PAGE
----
As long as you make money, no one will ask why.Alex Gibney, director of Enron: The Smartest Guys in the Room
You might be tired of hearing the Enron story, as it has been plastered across the front pages of our newspapers for years now. It is, however, a very important story that says much about our capitalist culture. With the recent death of Kenneth Lay and the sentencing of Jeffrey Skilling in September, it is a good time to revisit the story. One of the easiest ways to do so is check out the DVD Enron: The Smartest Guys in the Room from your library.
Though the DVD is now slightly dated, it still has the advantaged over the daily newspaper accounts of hindsight. As the story was breaking, no one knew how big the story really was and all the links it had to other stories. Perhaps I was not paying close enough attention (I sometimes get tired of the front pages stories, too), but I did not connected Enron to the power blackouts in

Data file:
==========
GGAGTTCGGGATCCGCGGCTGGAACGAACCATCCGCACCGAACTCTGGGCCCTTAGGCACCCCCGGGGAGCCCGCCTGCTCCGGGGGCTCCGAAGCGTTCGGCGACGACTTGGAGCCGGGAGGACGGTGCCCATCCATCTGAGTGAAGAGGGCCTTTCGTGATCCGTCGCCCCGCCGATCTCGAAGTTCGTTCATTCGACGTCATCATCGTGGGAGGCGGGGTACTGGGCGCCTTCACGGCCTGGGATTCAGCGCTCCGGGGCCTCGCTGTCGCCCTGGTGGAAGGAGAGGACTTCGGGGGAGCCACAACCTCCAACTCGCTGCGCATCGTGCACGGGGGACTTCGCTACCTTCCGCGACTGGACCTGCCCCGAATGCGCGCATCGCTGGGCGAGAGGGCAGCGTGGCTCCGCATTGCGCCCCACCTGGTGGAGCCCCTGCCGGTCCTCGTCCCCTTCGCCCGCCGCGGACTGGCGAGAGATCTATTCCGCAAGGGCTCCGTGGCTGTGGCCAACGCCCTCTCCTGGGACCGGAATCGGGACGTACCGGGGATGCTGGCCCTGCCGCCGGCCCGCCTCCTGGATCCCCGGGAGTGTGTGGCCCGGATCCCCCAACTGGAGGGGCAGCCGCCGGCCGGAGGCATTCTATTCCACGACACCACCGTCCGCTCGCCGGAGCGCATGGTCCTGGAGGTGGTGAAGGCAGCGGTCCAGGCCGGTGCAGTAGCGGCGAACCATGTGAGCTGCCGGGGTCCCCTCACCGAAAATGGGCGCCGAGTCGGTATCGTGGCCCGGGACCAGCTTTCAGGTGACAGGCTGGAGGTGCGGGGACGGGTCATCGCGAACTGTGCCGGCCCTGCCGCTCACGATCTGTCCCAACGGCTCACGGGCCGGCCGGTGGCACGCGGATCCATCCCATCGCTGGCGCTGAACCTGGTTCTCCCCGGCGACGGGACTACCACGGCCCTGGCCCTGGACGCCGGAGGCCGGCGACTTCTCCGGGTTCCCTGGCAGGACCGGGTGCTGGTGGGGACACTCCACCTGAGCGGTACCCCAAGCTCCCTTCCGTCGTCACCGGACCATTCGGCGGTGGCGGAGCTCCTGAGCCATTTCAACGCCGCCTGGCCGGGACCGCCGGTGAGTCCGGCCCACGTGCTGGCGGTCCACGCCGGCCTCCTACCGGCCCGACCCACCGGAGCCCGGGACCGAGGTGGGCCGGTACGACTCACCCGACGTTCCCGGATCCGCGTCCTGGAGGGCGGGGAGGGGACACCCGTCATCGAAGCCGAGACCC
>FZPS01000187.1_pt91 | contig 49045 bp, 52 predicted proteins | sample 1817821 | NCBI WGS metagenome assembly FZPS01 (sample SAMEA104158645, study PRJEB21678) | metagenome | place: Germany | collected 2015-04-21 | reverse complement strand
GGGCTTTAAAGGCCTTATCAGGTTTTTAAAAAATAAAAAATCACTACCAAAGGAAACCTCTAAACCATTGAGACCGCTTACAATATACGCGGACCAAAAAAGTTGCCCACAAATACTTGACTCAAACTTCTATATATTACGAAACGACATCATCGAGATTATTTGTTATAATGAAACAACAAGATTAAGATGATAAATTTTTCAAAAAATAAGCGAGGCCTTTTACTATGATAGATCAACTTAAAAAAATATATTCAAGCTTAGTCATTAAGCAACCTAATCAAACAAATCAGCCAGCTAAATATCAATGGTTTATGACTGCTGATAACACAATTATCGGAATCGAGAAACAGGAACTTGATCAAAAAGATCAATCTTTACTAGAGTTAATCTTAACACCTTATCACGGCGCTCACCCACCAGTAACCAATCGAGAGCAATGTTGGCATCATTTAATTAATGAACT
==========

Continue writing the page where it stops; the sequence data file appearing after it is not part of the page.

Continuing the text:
What the viewer learns in the film is that Enron’s corporate behavior was blatantly abnormal long before the company’s failure. Skilling was forthright in saying that ideas mattered more than product and that the creator of ideas should profit immediately upon having innovative thoughts. As a result, Enron claimed future assumed profits as current profits. The numbers never balanced, but bankers, stock analysts, and government official never asked why.
Do not stop at just seeing the film. There are numerous special features on the DVD that should not be missed. There are several great deleted scenes. The interviews with Bethany McLean and Peter Elkind who wrote the book from which film was adapted are really interesting, too. There is even a skit from Firesign Theatre. Look for Enron: The Smartest Guys in the Room at your library. It should be particularly available in Texas and California where many of the victims of the corporate crimes live.